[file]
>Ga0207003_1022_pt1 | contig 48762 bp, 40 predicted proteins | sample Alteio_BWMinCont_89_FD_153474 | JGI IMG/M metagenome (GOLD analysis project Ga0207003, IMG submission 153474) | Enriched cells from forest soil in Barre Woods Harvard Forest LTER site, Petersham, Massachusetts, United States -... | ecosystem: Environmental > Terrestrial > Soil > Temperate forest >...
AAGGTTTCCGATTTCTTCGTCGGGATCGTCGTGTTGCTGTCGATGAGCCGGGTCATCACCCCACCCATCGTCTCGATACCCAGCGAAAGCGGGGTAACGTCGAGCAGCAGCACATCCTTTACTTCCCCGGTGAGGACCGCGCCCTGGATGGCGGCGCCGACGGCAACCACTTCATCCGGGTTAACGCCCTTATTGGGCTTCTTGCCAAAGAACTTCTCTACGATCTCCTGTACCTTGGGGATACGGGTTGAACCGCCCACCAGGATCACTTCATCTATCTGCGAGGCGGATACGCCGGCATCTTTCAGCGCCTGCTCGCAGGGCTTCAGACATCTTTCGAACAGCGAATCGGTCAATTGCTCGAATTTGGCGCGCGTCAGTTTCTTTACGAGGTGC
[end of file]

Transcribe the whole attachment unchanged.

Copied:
>Ga0207003_1022_pt1 | contig 48762 bp, 40 predicted proteins | sample Alteio_BWMinCont_89_FD_153474 | JGI IMG/M metagenome (GOLD analysis project Ga0207003, IMG submission 153474) | Enriched cells from forest soil in Barre Woods Harvard Forest LTER site, Petersham, Massachusetts, United States -... | ecosystem: Environmental > Terrestrial > Soil > Temperate forest >...
AAGGTTTCCGATTTCTTCGTCGGGATCGTCGTGTTGCTGTCGATGAGCCGGGTCATCACCCCACCCATCGTCTCGATACCCAGCGAAAGCGGGGTAACGTCGAGCAGCAGCACATCCTTTACTTCCCCGGTGAGGACCGCGCCCTGGATGGCGGCGCCGACGGCAACCACTTCATCCGGGTTAACGCCCTTATTGGGCTTCTTGCCAAAGAACTTCTCTACGATCTCCTGTACCTTGGGGATACGGGTTGAACCGCCCACCAGGATCACTTCATCTATCTGCGAGGCGGATACGCCGGCATCTTTCAGCGCCTGCTCGCAGGGCTTCAGACATCTTTCGAACAGCGAATCGGTCAATTGCTCGAATTTGGCGCGCGTCAGTTTCTTTACGAGGTGC